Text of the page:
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Br J Gen Pract. 2006 Mar;56(524):191-7.

The effect of a programme of organised and supervised peer support on the initiation and duration of breastfeeding: a randomised trial.

Author information

  • 1Oxenward Surgery, Kilwinning. oxenward.surgery@dial.pipex.com

Abstract

BACKGROUND:

Peer support may improve breastfeeding rates but the evidence is inconclusive. Previous studies and reviews recommend trials in different healthcare settings.

AIM:

To test if a specified programme of peer support affects the initiation and/or the duration of breastfeeding.

DESIGN OF STUDY:

A two-group randomised controlled trial of peer support for breastfeeding with evaluation of breastfeeding initiation and duration on an intention-to-treat basis.

SETTING:

General practice in Ayrshire, Scotland.

METHOD:

Following informed consent, 225 women at 28 weeks gestation were allocated to control or peer support group by post-recruitment concealed allocation. All peer support and control group mothers received normal professional breastfeeding support. Additionally, those in the peer support group still breastfeeding on return home from hospital had peer support until 16 weeks.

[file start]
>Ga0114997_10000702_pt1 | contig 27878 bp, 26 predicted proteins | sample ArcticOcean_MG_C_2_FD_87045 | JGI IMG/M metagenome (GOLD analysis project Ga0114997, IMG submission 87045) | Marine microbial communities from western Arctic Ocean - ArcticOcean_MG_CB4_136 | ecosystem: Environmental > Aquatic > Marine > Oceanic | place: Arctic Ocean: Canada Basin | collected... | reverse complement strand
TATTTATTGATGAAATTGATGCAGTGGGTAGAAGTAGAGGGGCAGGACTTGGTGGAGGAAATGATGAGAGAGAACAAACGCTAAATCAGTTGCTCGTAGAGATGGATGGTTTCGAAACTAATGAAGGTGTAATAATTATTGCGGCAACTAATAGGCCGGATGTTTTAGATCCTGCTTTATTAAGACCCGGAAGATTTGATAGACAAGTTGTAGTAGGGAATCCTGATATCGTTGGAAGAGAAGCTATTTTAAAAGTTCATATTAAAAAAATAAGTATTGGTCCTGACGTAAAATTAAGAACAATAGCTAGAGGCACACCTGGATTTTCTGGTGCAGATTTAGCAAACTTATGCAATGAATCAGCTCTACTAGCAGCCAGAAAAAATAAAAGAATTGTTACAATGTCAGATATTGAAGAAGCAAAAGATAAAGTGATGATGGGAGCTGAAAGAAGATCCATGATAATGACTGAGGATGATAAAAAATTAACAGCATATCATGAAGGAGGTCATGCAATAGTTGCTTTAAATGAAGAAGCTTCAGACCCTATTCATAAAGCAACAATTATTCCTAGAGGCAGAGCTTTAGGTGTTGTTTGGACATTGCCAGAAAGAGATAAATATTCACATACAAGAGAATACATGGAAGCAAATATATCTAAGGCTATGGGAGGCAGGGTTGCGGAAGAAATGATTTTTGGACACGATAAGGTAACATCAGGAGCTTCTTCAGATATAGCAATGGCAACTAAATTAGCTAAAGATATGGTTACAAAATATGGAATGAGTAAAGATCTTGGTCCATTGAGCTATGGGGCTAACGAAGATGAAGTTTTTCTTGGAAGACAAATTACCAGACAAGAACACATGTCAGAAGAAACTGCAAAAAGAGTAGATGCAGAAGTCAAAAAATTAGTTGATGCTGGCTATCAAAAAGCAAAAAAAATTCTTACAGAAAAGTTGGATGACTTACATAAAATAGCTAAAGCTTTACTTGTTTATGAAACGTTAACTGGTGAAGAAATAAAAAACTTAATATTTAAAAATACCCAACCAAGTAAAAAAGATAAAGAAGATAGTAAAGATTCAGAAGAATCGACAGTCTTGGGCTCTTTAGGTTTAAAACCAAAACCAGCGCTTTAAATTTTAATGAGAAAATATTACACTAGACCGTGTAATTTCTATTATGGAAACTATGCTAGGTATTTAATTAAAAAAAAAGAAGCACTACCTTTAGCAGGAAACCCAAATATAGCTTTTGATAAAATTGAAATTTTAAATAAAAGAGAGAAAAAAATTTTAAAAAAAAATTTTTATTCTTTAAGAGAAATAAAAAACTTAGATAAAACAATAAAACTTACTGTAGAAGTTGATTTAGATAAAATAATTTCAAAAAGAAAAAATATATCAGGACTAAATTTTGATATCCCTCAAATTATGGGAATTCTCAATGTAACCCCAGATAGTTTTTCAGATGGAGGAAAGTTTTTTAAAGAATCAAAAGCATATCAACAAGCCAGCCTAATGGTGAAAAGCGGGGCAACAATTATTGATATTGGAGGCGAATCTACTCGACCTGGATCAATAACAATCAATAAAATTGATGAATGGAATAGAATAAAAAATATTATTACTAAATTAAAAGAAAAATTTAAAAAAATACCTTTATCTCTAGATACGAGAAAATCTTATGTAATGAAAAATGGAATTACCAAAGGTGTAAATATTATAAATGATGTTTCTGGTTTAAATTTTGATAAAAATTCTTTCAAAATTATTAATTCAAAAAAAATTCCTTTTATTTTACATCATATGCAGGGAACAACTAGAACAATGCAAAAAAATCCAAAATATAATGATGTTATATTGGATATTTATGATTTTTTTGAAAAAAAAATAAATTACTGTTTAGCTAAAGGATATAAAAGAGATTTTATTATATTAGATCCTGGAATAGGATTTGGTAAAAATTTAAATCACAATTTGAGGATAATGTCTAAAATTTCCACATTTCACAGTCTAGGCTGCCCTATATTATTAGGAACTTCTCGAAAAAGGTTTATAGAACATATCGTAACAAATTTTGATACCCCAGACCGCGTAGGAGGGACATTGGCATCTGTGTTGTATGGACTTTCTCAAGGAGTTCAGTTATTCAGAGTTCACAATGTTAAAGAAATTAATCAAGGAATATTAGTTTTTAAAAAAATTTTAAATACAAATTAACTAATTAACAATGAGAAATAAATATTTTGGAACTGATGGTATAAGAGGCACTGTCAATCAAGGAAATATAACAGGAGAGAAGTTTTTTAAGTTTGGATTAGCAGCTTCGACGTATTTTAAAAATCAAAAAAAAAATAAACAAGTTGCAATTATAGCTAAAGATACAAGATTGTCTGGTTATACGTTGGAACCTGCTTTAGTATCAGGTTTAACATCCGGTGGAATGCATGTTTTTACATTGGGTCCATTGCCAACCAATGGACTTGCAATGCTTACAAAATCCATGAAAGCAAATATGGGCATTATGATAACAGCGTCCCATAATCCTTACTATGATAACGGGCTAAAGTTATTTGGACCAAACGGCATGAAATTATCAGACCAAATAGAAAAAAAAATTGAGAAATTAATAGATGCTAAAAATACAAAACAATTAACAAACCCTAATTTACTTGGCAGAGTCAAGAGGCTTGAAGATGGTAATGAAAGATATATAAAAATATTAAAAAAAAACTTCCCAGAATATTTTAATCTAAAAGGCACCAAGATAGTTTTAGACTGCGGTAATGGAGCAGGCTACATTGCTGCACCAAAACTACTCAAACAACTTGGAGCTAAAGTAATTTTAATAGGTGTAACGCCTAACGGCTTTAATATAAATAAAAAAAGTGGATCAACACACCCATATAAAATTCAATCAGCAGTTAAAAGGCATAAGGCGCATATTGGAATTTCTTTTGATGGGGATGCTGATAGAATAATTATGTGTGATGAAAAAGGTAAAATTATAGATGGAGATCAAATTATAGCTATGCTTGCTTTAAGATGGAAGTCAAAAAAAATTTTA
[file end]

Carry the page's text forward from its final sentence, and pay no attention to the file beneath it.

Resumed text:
RESULTS:

Thirty-five of the 112 (31%) women in the peer support group were breastfeeding at 6 weeks compared to 33/113 (29%) in the control group, a difference of 2% (95% confidence interval = -10% to 14%). The median breastfeeding duration for all women in the peer support group was 2 days compared to 1 day for the control group and the Kaplan-Meier survival plot shows the peer support group overall breastfeeding slightly longer than the control group, with no statistically significant difference by logrank test (P = 0.5). The median breastfeeding duration among primagravidae in the peer support group was 7 days, compared to 3 days for the control group. Among women who started to breastfeed the medians were 72 days in the peer support group and 56 days in the control group. These differences were not statistically significant.

CONCLUSIONS:

Peer support did not increase breastfeeding in this population by a statistically significant amount.

Comment in

PMID:
16536959
[PubMed - indexed for MEDLINE]
PMCID:
PMC1828262
Free PMC Article
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